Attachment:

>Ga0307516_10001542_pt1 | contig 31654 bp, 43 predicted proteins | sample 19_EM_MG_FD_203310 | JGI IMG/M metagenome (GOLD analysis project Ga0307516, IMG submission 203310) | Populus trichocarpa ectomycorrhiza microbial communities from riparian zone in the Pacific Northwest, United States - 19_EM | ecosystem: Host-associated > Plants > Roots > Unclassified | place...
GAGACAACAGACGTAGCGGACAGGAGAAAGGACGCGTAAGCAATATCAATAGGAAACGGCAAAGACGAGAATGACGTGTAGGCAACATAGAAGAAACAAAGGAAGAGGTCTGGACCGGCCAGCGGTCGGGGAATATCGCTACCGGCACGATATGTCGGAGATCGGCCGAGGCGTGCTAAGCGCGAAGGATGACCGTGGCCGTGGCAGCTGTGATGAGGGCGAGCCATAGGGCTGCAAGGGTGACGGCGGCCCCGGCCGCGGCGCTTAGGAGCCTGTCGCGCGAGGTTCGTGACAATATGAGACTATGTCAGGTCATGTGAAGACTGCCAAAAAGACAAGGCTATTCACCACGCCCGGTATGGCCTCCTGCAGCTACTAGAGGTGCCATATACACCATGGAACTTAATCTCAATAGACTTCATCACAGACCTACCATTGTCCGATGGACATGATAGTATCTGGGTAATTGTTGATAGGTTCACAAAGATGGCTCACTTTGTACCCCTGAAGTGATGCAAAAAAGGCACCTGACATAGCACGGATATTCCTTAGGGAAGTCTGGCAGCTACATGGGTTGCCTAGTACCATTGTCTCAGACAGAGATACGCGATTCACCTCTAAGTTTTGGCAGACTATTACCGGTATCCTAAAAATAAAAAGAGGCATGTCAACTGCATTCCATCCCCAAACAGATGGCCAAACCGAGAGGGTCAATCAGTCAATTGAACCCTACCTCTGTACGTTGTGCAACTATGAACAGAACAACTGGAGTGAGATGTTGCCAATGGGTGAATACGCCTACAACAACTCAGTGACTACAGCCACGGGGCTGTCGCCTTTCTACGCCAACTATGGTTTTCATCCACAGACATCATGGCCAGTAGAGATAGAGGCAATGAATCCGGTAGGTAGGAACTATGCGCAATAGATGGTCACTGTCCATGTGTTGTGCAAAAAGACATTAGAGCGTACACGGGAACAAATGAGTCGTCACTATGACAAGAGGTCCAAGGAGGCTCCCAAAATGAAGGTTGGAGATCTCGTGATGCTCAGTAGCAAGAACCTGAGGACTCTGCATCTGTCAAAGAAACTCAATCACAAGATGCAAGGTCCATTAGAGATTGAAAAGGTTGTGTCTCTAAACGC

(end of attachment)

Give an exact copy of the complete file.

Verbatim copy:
>Ga0307516_10001542_pt1 | contig 31654 bp, 43 predicted proteins | sample 19_EM_MG_FD_203310 | JGI IMG/M metagenome (GOLD analysis project Ga0307516, IMG submission 203310) | Populus trichocarpa ectomycorrhiza microbial communities from riparian zone in the Pacific Northwest, United States - 19_EM | ecosystem: Host-associated > Plants > Roots > Unclassified | place...
GAGACAACAGACGTAGCGGACAGGAGAAAGGACGCGTAAGCAATATCAATAGGAAACGGCAAAGACGAGAATGACGTGTAGGCAACATAGAAGAAACAAAGGAAGAGGTCTGGACCGGCCAGCGGTCGGGGAATATCGCTACCGGCACGATATGTCGGAGATCGGCCGAGGCGTGCTAAGCGCGAAGGATGACCGTGGCCGTGGCAGCTGTGATGAGGGCGAGCCATAGGGCTGCAAGGGTGACGGCGGCCCCGGCCGCGGCGCTTAGGAGCCTGTCGCGCGAGGTTCGTGACAATATGAGACTATGTCAGGTCATGTGAAGACTGCCAAAAAGACAAGGCTATTCACCACGCCCGGTATGGCCTCCTGCAGCTACTAGAGGTGCCATATACACCATGGAACTTAATCTCAATAGACTTCATCACAGACCTACCATTGTCCGATGGACATGATAGTATCTGGGTAATTGTTGATAGGTTCACAAAGATGGCTCACTTTGTACCCCTGAAGTGATGCAAAAAAGGCACCTGACATAGCACGGATATTCCTTAGGGAAGTCTGGCAGCTACATGGGTTGCCTAGTACCATTGTCTCAGACAGAGATACGCGATTCACCTCTAAGTTTTGGCAGACTATTACCGGTATCCTAAAAATAAAAAGAGGCATGTCAACTGCATTCCATCCCCAAACAGATGGCCAAACCGAGAGGGTCAATCAGTCAATTGAACCCTACCTCTGTACGTTGTGCAACTATGAACAGAACAACTGGAGTGAGATGTTGCCAATGGGTGAATACGCCTACAACAACTCAGTGACTACAGCCACGGGGCTGTCGCCTTTCTACGCCAACTATGGTTTTCATCCACAGACATCATGGCCAGTAGAGATAGAGGCAATGAATCCGGTAGGTAGGAACTATGCGCAATAGATGGTCACTGTCCATGTGTTGTGCAAAAAGACATTAGAGCGTACACGGGAACAAATGAGTCGTCACTATGACAAGAGGTCCAAGGAGGCTCCCAAAATGAAGGTTGGAGATCTCGTGATGCTCAGTAGCAAGAACCTGAGGACTCTGCATCTGTCAAAGAAACTCAATCACAAGATGCAAGGTCCATTAGAGATTGAAAAGGTTGTGTCTCTAAACGC